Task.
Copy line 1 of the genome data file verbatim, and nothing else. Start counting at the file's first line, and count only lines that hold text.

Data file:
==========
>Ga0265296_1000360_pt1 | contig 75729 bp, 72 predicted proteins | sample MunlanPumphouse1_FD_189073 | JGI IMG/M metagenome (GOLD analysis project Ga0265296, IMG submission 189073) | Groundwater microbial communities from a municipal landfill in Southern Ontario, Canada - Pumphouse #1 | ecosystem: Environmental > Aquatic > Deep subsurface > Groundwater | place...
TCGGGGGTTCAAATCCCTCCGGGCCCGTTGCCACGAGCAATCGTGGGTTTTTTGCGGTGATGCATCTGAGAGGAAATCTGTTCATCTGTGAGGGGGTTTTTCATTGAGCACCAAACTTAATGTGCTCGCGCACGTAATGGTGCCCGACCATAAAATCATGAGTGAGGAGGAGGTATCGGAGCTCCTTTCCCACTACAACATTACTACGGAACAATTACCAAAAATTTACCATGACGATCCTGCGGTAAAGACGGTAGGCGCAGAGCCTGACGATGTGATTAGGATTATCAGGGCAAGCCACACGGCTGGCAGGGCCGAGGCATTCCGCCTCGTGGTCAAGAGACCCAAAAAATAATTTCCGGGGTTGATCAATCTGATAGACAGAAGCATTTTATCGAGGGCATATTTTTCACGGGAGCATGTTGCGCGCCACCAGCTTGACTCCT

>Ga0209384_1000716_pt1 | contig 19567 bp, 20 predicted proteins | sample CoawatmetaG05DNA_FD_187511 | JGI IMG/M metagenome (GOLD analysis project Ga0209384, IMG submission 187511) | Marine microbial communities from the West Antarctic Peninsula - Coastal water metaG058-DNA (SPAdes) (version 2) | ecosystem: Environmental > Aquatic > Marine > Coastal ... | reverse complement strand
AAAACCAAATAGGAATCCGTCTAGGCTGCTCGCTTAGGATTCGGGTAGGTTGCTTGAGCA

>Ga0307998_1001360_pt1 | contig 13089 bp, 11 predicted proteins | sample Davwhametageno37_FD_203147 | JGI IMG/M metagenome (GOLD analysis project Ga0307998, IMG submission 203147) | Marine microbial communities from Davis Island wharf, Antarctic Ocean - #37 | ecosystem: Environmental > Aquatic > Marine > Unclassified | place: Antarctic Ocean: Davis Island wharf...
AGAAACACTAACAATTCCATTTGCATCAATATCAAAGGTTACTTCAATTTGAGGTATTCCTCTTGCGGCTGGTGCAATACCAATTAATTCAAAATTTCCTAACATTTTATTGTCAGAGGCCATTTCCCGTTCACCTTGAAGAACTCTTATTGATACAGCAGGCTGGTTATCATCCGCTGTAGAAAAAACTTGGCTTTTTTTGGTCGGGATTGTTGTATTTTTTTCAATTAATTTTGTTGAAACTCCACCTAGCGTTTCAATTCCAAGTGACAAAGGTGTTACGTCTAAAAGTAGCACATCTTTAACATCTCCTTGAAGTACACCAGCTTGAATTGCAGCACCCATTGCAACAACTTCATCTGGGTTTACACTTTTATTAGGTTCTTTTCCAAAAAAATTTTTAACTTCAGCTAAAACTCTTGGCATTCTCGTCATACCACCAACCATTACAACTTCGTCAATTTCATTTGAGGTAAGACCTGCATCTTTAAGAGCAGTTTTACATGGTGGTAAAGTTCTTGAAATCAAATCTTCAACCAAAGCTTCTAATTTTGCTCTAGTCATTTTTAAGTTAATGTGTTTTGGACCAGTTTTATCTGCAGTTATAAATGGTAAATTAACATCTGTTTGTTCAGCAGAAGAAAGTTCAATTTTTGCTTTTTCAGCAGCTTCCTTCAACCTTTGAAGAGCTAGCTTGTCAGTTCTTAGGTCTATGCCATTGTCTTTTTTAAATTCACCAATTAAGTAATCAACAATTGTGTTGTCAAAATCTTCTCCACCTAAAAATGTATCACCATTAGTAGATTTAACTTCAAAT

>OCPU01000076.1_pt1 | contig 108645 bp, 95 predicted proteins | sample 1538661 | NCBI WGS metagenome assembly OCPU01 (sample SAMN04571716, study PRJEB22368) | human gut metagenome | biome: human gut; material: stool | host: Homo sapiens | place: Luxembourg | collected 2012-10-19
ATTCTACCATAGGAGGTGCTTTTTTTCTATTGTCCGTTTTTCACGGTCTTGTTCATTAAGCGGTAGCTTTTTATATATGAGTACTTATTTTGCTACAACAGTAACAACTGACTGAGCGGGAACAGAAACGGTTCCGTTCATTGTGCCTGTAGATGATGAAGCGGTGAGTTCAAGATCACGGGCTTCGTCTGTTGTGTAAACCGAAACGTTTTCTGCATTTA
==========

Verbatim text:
>Ga0265296_1000360_pt1 | contig 75729 bp, 72 predicted proteins | sample MunlanPumphouse1_FD_189073 | JGI IMG/M metagenome (GOLD analysis project Ga0265296, IMG submission 189073) | Groundwater microbial communities from a municipal landfill in Southern Ontario, Canada - Pumphouse #1 | ecosystem: Environmental > Aquatic > Deep subsurface > Groundwater | place...